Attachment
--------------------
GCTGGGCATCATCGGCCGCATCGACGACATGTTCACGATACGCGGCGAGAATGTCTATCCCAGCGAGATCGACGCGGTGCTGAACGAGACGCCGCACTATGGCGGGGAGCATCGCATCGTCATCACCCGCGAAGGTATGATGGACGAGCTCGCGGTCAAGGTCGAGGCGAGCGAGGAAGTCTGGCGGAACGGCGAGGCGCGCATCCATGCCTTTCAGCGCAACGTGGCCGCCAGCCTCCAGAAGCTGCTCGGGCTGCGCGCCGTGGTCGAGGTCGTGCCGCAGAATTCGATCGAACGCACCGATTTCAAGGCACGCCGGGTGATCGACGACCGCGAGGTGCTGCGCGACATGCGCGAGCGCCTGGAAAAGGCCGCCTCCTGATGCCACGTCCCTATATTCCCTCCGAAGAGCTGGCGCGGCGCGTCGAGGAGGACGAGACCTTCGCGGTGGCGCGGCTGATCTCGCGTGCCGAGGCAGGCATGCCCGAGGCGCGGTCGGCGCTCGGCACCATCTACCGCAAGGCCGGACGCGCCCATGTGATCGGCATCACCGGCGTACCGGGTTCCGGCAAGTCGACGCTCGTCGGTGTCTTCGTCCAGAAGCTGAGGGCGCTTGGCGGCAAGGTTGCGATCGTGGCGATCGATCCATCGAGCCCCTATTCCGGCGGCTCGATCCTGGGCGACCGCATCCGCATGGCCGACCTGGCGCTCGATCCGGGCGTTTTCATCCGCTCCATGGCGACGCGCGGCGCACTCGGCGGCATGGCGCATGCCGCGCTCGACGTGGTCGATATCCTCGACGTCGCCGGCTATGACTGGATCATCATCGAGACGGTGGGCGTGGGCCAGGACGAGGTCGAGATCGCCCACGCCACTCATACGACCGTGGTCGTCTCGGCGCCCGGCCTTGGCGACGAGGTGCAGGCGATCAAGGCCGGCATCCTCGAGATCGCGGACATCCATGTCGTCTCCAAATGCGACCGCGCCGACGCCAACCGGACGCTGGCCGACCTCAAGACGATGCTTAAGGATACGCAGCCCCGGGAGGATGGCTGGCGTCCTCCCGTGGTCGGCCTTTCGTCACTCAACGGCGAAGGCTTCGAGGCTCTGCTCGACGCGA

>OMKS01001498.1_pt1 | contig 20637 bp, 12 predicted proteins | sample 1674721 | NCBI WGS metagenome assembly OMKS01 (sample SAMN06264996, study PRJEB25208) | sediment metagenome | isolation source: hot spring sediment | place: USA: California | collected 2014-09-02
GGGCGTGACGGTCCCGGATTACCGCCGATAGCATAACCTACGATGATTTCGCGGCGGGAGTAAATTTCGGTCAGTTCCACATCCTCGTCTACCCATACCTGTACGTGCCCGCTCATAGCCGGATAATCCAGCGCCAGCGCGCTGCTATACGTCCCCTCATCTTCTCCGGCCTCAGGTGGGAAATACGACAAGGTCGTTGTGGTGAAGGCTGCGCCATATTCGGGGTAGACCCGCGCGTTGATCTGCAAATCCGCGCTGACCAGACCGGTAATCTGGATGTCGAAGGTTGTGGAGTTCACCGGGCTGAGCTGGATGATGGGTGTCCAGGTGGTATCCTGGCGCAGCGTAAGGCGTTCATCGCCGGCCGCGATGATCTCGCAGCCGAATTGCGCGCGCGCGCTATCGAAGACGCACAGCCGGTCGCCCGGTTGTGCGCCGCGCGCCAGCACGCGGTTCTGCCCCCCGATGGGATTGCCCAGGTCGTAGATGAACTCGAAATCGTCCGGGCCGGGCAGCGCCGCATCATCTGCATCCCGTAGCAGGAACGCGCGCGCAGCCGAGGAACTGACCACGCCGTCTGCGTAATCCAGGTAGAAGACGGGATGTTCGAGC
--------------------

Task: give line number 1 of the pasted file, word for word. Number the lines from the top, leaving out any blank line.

GCTGGGCATCATCGGCCGCATCGACGACATGTTCACGATACGCGGCGAGAATGTCTATCCCAGCGAGATCGACGCGGTGCTGAACGAGACGCCGCACTATGGCGGGGAGCATCGCATCGTCATCACCCGCGAAGGTATGATGGACGAGCTCGCGGTCAAGGTCGAGGCGAGCGAGGAAGTCTGGCGGAACGGCGAGGCGCGCATCCATGCCTTTCAGCGCAACGTGGCCGCCAGCCTCCAGAAGCTGCTCGGGCTGCGCGCCGTGGTCGAGGTCGTGCCGCAGAATTCGATCGAACGCACCGATTTCAAGGCACGCCGGGTGATCGACGACCGCGAGGTGCTGCGCGACATGCGCGAGCGCCTGGAAAAGGCCGCCTCCTGATGCCACGTCCCTATATTCCCTCCGAAGAGCTGGCGCGGCGCGTCGAGGAGGACGAGACCTTCGCGGTGGCGCGGCTGATCTCGCGTGCCGAGGCAGGCATGCCCGAGGCGCGGTCGGCGCTCGGCACCATCTACCGCAAGGCCGGACGCGCCCATGTGATCGGCATCACCGGCGTACCGGGTTCCGGCAAGTCGACGCTCGTCGGTGTCTTCGTCCAGAAGCTGAGGGCGCTTGGCGGCAAGGTTGCGATCGTGGCGATCGATCCATCGAGCCCCTATTCCGGCGGCTCGATCCTGGGCGACCGCATCCGCATGGCCGACCTGGCGCTCGATCCGGGCGTTTTCATCCGCTCCATGGCGACGCGCGGCGCACTCGGCGGCATGGCGCATGCCGCGCTCGACGTGGTCGATATCCTCGACGTCGCCGGCTATGACTGGATCATCATCGAGACGGTGGGCGTGGGCCAGGACGAGGTCGAGATCGCCCACGCCACTCATACGACCGTGGTCGTCTCGGCGCCCGGCCTTGGCGACGAGGTGCAGGCGATCAAGGCCGGCATCCTCGAGATCGCGGACATCCATGTCGTCTCCAAATGCGACCGCGCCGACGCCAACCGGACGCTGGCCGACCTCAAGACGATGCTTAAGGATACGCAGCCCCGGGAGGATGGCTGGCGTCCTCCCGTGGTCGGCCTTTCGTCACTCAACGGCGAAGGCTTCGAGGCTCTGCTCGACGCGA